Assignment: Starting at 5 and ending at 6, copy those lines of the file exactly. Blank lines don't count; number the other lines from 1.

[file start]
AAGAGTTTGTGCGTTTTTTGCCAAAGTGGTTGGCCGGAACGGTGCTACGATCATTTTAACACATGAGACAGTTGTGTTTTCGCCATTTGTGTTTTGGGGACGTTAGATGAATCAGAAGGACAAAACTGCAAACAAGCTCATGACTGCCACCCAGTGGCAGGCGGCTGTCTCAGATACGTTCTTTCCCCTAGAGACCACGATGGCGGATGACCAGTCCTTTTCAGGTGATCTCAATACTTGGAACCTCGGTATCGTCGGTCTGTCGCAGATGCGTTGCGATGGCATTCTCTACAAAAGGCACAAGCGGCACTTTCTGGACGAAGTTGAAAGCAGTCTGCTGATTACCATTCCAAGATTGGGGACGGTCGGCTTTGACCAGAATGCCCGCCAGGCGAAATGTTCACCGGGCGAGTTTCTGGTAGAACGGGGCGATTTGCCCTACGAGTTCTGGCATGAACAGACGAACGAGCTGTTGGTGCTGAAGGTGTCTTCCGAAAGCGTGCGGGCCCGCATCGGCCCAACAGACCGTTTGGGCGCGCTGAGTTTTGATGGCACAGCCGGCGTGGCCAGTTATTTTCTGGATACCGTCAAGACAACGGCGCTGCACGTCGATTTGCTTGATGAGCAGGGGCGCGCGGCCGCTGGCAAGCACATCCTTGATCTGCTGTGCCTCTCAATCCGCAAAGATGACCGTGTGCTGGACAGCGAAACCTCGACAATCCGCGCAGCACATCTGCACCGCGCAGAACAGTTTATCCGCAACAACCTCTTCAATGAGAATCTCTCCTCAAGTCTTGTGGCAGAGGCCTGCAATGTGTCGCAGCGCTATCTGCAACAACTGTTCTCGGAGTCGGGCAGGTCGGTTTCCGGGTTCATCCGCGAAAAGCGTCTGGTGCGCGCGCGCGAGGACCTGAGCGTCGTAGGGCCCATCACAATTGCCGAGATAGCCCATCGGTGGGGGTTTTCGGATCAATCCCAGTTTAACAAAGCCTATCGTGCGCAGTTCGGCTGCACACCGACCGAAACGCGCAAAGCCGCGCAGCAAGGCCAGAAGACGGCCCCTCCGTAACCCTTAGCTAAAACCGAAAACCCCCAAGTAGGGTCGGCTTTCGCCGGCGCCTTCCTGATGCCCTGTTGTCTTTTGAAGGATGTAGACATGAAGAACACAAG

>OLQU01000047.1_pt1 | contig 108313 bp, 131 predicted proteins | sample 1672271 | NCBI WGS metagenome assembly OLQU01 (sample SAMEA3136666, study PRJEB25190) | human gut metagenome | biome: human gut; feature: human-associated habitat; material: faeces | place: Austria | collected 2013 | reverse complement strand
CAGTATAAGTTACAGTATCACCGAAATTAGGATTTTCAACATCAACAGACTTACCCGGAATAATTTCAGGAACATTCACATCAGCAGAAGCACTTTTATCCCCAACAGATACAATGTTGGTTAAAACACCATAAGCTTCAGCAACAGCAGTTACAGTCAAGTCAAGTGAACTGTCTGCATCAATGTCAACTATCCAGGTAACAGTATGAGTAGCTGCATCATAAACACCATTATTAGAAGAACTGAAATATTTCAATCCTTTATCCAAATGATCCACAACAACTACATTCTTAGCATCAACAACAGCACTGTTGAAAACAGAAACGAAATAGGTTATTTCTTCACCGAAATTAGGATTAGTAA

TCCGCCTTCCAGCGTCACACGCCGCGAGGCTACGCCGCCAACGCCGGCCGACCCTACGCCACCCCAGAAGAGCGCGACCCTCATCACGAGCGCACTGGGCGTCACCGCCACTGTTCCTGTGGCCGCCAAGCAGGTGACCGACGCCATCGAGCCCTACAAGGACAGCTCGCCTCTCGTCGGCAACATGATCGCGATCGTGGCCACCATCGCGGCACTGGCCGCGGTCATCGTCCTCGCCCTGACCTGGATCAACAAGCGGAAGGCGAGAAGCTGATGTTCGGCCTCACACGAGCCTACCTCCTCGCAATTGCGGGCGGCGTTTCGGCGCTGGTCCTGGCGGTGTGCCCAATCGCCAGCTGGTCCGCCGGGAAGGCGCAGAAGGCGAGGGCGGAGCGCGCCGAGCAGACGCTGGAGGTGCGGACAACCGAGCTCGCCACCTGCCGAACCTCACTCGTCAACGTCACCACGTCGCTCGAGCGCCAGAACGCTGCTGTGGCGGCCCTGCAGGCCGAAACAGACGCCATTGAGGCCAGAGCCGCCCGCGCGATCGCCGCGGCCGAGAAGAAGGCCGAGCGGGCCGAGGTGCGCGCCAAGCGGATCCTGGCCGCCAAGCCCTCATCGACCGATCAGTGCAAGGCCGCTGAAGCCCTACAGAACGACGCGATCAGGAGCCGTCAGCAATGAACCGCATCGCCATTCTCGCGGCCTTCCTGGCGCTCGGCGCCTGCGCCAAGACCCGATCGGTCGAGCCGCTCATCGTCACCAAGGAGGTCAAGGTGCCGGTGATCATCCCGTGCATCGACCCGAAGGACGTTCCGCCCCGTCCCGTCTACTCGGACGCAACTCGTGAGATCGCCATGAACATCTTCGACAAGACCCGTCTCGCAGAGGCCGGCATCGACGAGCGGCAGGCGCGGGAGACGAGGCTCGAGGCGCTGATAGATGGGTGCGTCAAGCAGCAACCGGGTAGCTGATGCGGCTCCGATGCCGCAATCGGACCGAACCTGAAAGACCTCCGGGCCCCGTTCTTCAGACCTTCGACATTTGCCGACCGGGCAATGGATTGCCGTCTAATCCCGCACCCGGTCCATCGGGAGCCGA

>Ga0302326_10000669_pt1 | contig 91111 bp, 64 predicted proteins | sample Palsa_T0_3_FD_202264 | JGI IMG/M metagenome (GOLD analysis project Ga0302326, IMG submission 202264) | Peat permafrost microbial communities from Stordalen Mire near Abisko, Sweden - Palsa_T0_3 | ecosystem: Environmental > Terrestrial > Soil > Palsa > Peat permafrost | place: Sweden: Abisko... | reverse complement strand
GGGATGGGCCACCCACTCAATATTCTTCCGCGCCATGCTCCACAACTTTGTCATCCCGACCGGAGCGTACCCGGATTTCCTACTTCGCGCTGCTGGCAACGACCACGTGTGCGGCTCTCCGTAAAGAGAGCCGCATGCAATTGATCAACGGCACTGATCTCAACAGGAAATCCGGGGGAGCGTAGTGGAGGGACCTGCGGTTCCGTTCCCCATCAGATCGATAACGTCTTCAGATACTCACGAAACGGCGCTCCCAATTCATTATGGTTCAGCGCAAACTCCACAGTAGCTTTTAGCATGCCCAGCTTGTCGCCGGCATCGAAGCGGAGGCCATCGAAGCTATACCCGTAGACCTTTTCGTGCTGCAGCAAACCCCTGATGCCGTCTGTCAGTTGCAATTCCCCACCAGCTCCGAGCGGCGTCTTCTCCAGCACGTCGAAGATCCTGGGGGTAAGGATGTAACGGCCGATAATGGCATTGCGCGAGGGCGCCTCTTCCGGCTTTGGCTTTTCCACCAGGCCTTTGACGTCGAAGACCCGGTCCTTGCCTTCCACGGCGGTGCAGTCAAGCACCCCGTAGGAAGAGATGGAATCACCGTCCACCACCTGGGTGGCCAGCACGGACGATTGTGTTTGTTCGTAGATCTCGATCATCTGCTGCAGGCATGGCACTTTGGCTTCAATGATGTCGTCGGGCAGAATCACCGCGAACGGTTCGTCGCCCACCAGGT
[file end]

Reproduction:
>Ga0302326_10000669_pt1 | contig 91111 bp, 64 predicted proteins | sample Palsa_T0_3_FD_202264 | JGI IMG/M metagenome (GOLD analysis project Ga0302326, IMG submission 202264) | Peat permafrost microbial communities from Stordalen Mire near Abisko, Sweden - Palsa_T0_3 | ecosystem: Environmental > Terrestrial > Soil > Palsa > Peat permafrost | place: Sweden: Abisko... | reverse complement strand
GGGATGGGCCACCCACTCAATATTCTTCCGCGCCATGCTCCACAACTTTGTCATCCCGACCGGAGCGTACCCGGATTTCCTACTTCGCGCTGCTGGCAACGACCACGTGTGCGGCTCTCCGTAAAGAGAGCCGCATGCAATTGATCAACGGCACTGATCTCAACAGGAAATCCGGGGGAGCGTAGTGGAGGGACCTGCGGTTCCGTTCCCCATCAGATCGATAACGTCTTCAGATACTCACGAAACGGCGCTCCCAATTCATTATGGTTCAGCGCAAACTCCACAGTAGCTTTTAGCATGCCCAGCTTGTCGCCGGCATCGAAGCGGAGGCCATCGAAGCTATACCCGTAGACCTTTTCGTGCTGCAGCAAACCCCTGATGCCGTCTGTCAGTTGCAATTCCCCACCAGCTCCGAGCGGCGTCTTCTCCAGCACGTCGAAGATCCTGGGGGTAAGGATGTAACGGCCGATAATGGCATTGCGCGAGGGCGCCTCTTCCGGCTTTGGCTTTTCCACCAGGCCTTTGACGTCGAAGACCCGGTCCTTGCCTTCCACGGCGGTGCAGTCAAGCACCCCGTAGGAAGAGATGGAATCACCGTCCACCACCTGGGTGGCCAGCACGGACGATTGTGTTTGTTCGTAGATCTCGATCATCTGCTGCAGGCATGGCACTTTGGCTTCAATGATGTCGTCGGGCAGAATCACCGCGAACGGTTCGTCGCCCACCAGGT